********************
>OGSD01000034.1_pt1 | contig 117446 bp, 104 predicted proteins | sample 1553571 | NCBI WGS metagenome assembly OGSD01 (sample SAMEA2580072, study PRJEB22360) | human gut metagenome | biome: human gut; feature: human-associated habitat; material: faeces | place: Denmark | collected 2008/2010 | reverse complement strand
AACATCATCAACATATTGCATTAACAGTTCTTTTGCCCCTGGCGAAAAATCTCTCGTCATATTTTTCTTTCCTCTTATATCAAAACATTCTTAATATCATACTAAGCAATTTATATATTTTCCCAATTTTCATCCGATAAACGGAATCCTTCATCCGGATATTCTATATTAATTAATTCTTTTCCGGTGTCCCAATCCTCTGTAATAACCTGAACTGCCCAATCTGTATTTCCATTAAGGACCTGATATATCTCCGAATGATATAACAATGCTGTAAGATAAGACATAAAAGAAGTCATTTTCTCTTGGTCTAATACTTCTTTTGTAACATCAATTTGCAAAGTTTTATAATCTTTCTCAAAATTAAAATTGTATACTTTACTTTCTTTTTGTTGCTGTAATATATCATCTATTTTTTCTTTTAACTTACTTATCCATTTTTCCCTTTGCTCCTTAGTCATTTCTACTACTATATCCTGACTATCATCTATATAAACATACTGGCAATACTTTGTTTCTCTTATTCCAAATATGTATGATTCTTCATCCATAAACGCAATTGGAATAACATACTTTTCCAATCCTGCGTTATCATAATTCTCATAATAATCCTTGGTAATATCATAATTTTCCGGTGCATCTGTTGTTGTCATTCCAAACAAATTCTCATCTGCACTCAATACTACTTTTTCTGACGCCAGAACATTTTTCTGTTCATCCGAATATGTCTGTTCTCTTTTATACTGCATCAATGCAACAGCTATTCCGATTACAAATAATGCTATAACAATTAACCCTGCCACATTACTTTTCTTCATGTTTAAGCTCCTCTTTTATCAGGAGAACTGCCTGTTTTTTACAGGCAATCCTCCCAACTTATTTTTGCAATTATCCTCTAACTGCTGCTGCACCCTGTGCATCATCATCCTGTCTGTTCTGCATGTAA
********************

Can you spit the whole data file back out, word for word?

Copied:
>OGSD01000034.1_pt1 | contig 117446 bp, 104 predicted proteins | sample 1553571 | NCBI WGS metagenome assembly OGSD01 (sample SAMEA2580072, study PRJEB22360) | human gut metagenome | biome: human gut; feature: human-associated habitat; material: faeces | place: Denmark | collected 2008/2010 | reverse complement strand
AACATCATCAACATATTGCATTAACAGTTCTTTTGCCCCTGGCGAAAAATCTCTCGTCATATTTTTCTTTCCTCTTATATCAAAACATTCTTAATATCATACTAAGCAATTTATATATTTTCCCAATTTTCATCCGATAAACGGAATCCTTCATCCGGATATTCTATATTAATTAATTCTTTTCCGGTGTCCCAATCCTCTGTAATAACCTGAACTGCCCAATCTGTATTTCCATTAAGGACCTGATATATCTCCGAATGATATAACAATGCTGTAAGATAAGACATAAAAGAAGTCATTTTCTCTTGGTCTAATACTTCTTTTGTAACATCAATTTGCAAAGTTTTATAATCTTTCTCAAAATTAAAATTGTATACTTTACTTTCTTTTTGTTGCTGTAATATATCATCTATTTTTTCTTTTAACTTACTTATCCATTTTTCCCTTTGCTCCTTAGTCATTTCTACTACTATATCCTGACTATCATCTATATAAACATACTGGCAATACTTTGTTTCTCTTATTCCAAATATGTATGATTCTTCATCCATAAACGCAATTGGAATAACATACTTTTCCAATCCTGCGTTATCATAATTCTCATAATAATCCTTGGTAATATCATAATTTTCCGGTGCATCTGTTGTTGTCATTCCAAACAAATTCTCATCTGCACTCAATACTACTTTTTCTGACGCCAGAACATTTTTCTGTTCATCCGAATATGTCTGTTCTCTTTTATACTGCATCAATGCAACAGCTATTCCGATTACAAATAATGCTATAACAATTAACCCTGCCACATTACTTTTCTTCATGTTTAAGCTCCTCTTTTATCAGGAGAACTGCCTGTTTTTTACAGGCAATCCTCCCAACTTATTTTTGCAATTATCCTCTAACTGCTGCTGCACCCTGTGCATCATCATCCTGTCTGTTCTGCATGTAA